ADHD – good or bad for athletes?

Preserving ADHD Benefits

Many athletes, regardless of whether they are aware or not, are struggling with ADHD. Some have become world-class stars such as Michael Phelps, Magic Johnson, Jason Kid, Babe Ruth and many more. According to various researchers, people with syndrome are characterized by creativity, thought flexibility, chaotic situations, and multi-tasking skills.

Does this mean that syndrome is a sporty advantage for those who care for it? Not really.

ADHD is a syndrome that has many difficulties for those who deal with it, in all their lives, and sport is no exception. Through the post, we will see how the athlete can make the syndrome difficult for them to fulfill their potential. On the other hand, if you are aware that an athlete is confronted with a syndrome, you can treat it differently, such as neurocognitive training.

Proper treatment allows athletes to overcome typical ADHD symptoms and express individual brain patterns in the court so there will be an advantage.

So let's go and see what ADHD is an athlete.

Studies have shown that many ADHD children need to move. That's why they play sports, and in some cases are excellent. This is because sport is the answer to the need for continuous movement, and competitive sports often inspire an incentive and focus agent.

Another reason unknown to many parents is the strict discipline that is racing sports. In children with ADHD, there is no internal behavioral control and the external regime that must be obeyed to succeed in the sport, a kind of external menstruation. This regulator has a direct impact on them because it nourishes joy and complacency. When this happens, inner motivation grows wonderfully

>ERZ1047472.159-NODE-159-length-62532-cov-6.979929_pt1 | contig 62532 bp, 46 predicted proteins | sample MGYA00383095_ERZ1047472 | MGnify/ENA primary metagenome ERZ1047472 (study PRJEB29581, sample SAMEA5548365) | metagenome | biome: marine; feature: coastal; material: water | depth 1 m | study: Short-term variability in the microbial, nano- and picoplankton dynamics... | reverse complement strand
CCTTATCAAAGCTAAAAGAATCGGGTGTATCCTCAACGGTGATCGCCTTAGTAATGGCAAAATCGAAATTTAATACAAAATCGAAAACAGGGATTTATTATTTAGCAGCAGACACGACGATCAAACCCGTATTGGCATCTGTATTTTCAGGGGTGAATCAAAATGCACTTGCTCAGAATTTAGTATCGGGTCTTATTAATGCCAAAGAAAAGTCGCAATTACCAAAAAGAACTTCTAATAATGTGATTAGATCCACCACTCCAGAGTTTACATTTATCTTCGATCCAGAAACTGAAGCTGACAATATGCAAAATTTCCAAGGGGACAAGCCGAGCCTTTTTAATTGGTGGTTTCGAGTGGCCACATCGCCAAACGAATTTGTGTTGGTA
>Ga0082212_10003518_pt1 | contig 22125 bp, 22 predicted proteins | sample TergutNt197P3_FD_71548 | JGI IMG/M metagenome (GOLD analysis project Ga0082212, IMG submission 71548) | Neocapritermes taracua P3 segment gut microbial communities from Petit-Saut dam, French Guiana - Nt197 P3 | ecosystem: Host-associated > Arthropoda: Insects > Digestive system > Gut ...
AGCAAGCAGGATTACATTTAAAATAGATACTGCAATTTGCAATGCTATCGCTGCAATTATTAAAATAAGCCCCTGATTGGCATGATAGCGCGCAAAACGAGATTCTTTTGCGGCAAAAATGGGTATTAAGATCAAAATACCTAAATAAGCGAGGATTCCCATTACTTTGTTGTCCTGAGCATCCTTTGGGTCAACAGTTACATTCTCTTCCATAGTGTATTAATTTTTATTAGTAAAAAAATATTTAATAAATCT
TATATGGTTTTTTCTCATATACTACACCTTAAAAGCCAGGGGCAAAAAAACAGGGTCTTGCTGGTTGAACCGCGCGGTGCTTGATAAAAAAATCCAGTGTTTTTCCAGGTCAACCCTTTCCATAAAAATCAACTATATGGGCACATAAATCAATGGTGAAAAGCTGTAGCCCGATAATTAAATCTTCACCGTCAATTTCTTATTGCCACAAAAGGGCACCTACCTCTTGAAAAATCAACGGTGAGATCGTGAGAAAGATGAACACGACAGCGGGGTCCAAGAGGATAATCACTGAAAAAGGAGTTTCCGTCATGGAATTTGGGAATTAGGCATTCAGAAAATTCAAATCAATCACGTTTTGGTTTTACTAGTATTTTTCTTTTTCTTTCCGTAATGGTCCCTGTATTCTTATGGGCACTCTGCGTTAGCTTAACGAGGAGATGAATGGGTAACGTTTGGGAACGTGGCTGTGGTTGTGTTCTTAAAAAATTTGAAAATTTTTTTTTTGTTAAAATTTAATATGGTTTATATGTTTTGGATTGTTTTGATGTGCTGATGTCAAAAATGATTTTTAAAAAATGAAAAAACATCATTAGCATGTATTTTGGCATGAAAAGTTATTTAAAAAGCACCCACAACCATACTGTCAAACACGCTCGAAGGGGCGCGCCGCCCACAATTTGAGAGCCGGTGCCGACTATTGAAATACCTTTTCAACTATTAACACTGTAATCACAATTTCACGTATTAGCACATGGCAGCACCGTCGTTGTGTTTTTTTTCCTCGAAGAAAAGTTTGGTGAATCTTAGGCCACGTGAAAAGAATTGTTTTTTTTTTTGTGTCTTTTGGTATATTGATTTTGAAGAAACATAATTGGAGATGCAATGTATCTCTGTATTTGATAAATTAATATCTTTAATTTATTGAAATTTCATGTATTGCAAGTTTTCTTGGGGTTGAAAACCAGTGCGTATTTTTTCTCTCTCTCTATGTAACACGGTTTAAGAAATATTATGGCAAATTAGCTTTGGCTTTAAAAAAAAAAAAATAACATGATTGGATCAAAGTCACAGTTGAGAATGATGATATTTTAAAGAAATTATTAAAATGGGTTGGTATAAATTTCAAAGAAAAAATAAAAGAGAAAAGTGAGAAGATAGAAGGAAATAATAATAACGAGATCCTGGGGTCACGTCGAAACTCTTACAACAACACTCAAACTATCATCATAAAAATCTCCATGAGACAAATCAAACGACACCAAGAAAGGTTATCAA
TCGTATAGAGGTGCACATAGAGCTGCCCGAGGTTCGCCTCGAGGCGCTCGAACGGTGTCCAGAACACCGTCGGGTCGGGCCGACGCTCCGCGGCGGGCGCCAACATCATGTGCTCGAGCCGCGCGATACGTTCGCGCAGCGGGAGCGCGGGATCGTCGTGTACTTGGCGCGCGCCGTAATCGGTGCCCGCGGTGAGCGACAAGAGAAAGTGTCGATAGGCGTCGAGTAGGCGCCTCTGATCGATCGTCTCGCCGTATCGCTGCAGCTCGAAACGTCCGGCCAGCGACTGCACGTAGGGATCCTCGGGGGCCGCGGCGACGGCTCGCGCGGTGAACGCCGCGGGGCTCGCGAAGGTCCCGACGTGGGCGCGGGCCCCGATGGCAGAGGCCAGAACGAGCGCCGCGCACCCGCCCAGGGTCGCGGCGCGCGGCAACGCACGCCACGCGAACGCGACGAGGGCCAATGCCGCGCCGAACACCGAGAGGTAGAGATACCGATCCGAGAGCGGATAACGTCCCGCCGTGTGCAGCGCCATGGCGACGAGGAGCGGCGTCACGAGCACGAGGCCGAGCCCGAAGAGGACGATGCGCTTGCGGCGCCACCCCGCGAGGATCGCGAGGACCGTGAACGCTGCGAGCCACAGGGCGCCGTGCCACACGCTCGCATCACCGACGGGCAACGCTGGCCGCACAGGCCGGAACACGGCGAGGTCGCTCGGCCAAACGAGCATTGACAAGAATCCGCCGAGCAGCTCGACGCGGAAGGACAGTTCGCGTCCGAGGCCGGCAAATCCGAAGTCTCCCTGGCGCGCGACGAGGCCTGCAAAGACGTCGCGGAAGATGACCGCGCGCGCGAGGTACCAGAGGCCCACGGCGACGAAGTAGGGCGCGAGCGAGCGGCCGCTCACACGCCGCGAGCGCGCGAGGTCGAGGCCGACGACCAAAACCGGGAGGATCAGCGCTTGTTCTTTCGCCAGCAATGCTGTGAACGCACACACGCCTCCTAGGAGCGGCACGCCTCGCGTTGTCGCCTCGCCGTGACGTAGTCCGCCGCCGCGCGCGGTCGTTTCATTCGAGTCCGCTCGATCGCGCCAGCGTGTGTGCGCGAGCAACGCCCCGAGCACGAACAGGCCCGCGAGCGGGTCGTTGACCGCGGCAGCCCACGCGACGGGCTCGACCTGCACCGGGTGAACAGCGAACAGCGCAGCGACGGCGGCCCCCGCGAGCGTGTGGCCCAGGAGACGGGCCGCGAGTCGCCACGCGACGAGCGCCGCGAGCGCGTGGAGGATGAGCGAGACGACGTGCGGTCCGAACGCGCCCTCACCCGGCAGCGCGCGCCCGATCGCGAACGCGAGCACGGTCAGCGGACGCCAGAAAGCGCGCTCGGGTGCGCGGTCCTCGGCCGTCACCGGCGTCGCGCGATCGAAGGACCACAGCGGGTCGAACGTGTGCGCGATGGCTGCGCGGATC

The athletes mentioned above have champion's personality structure and some also have unique growth breeding beds. In their case, ADHD was an advantage they learned to use. On the other hand, it is not difficult to estimate that there are dozens of people who have failed with ADHD for any athlete who has failed ADHD. ADHD also means that attention-deficit problems, transition between different types of attention are difficult, and self-control, decision-making and organizational skills are impaired. Not everyone is lucky enough to report the ADHD benefit to the personality structure and growth incubator.

What do we mean when we talk about ADHD?

First, we need to look at what ADHD is. ADHD is not a lack of attention, but it is, among other things, the inconsistency of attention and the inability to pause action until the brain is able to have the potential consequences. This is the reason why ADHD children find it difficult to learn previous negative experiences and repeat their mistakes. Dr. Russell Barkley, a psychiatrist and a global ADHD expert, said these children also had problems with working memory, low language skills, motivational problems and so on.

Barkley came to the conclusion that these problems are motor functions in the front lobe. It is also characterized by difficulties with the disturbing factors as a motor problem rather than a sensory problem – unlike autism. For example, according to Barkley, a person faced with ADHD does not perceive more sensory data than other people. But unlike them, she responds to the confusing facts and does not ignore them. "Normal" People are able to suppress responses to irrelevant events and continue performing the right tasks until ADHD patients are willing to do so.